Summary: With a summary, you are taking the main ideas of an entire source and writing about them in a few sentences (or more). Like paraphrasing, summaries are in your own words, so they do not need quotation marks. Also like paraphrasing, summaries are not your original idea, and will, therefore, need a citation:
The Metamorphosis tells the story of Gregor Samsa’s life after his unexpected and unexplained transformation from a traveling salesman into a human-sized insect, as well as the less overt psychological transformations each member of his family undergoes as they adjust to their new insect son and brother. (Kafka, 67-132).
If ever you’re in doubt and aren’t sure if you need a citation, it’s best to err on the side of caution. With the BibMe plagiarism check, it will help to find passages that need your attention and create your citations. Whether you’ve included direct quotations, paraphrases, summaries, or all three in your assignments, running a scan of your paper can help you find any missed citations, and save you time by guiding you through creating them.
How to Avoid Plagiarism
When you first learn to define plagiarism and realize how expansive the definition is, it can be intimidating to think about all the information you have to cite or for which you may accidentally omit citations. That’s where the BibMe Plus online plagiarism tool comes in. It will help you look for and identify passages where you may have similar text to a source on the internet and ask if you need to create a citation.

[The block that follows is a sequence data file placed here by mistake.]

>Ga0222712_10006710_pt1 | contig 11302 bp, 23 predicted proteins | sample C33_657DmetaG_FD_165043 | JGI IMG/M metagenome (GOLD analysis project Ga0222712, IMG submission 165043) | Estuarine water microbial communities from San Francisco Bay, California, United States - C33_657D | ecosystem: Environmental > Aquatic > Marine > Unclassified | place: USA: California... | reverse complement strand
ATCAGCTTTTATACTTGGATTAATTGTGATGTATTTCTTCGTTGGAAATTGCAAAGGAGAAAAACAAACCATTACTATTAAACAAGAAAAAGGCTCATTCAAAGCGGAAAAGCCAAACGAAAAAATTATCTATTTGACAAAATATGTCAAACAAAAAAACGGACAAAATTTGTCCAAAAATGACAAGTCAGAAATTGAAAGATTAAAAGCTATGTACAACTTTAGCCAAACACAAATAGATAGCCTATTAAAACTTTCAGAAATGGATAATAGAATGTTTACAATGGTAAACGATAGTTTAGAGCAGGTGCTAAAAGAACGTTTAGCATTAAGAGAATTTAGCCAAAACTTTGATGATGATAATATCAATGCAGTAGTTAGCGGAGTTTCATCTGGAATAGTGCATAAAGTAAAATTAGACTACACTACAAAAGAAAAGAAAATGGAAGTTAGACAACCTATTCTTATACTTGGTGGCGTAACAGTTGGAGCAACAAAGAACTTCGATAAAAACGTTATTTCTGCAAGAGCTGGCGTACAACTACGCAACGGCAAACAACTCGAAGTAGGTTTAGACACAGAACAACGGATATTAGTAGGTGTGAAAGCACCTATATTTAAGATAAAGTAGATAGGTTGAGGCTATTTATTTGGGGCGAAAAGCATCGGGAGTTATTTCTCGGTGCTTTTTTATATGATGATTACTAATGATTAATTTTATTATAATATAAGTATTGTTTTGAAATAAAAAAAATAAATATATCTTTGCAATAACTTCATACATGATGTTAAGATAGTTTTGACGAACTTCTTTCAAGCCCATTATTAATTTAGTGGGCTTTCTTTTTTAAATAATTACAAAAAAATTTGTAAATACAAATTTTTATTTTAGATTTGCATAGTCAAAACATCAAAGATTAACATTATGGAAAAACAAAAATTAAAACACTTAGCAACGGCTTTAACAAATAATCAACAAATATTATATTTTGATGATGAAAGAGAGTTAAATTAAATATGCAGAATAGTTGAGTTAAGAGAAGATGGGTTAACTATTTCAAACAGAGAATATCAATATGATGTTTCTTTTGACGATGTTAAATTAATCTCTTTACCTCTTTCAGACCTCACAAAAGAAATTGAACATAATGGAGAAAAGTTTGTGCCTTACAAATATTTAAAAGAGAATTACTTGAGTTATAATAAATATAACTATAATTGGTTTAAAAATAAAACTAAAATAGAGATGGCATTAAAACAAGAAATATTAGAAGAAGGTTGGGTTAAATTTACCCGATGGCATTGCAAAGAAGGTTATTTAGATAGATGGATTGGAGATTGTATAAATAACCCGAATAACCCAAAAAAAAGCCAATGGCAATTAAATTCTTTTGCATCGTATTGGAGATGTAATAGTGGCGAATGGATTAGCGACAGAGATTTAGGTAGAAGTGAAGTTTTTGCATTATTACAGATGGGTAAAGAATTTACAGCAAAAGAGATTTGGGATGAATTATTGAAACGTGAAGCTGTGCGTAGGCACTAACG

If, after reviewing the suggested sources, you agree with the suggestions made by the plagiarism tool and wish to create a citation, there are features built into the tool to help guide you through the process of creating, styling, and inserting your citation into your paper.
No matter what tools you use to help you complete your work ethically, you are ultimately responsible for the work that you turn in, so you’ll need to understand what is expected of you no matter how you are formatting the words and ideas from your sources. If you include quotes to repeat the source verbatim, you’ll need to add proper punctuation as well as a citation.
When you include ideas from a source in your own words, such as with a paraphrased or summarized passage, you may think that a citation is not necessary. However, since you are restating someone else’s idea, it does require attribution.
Remember, the best time to find errors or unintentional infringement is BEFORE you turn in your paper, not after. When in doubt, run a BibMe Plus plagiarism check to help you find any passages that you may have missed on your own, and use the free citing tools to create and insert your citations.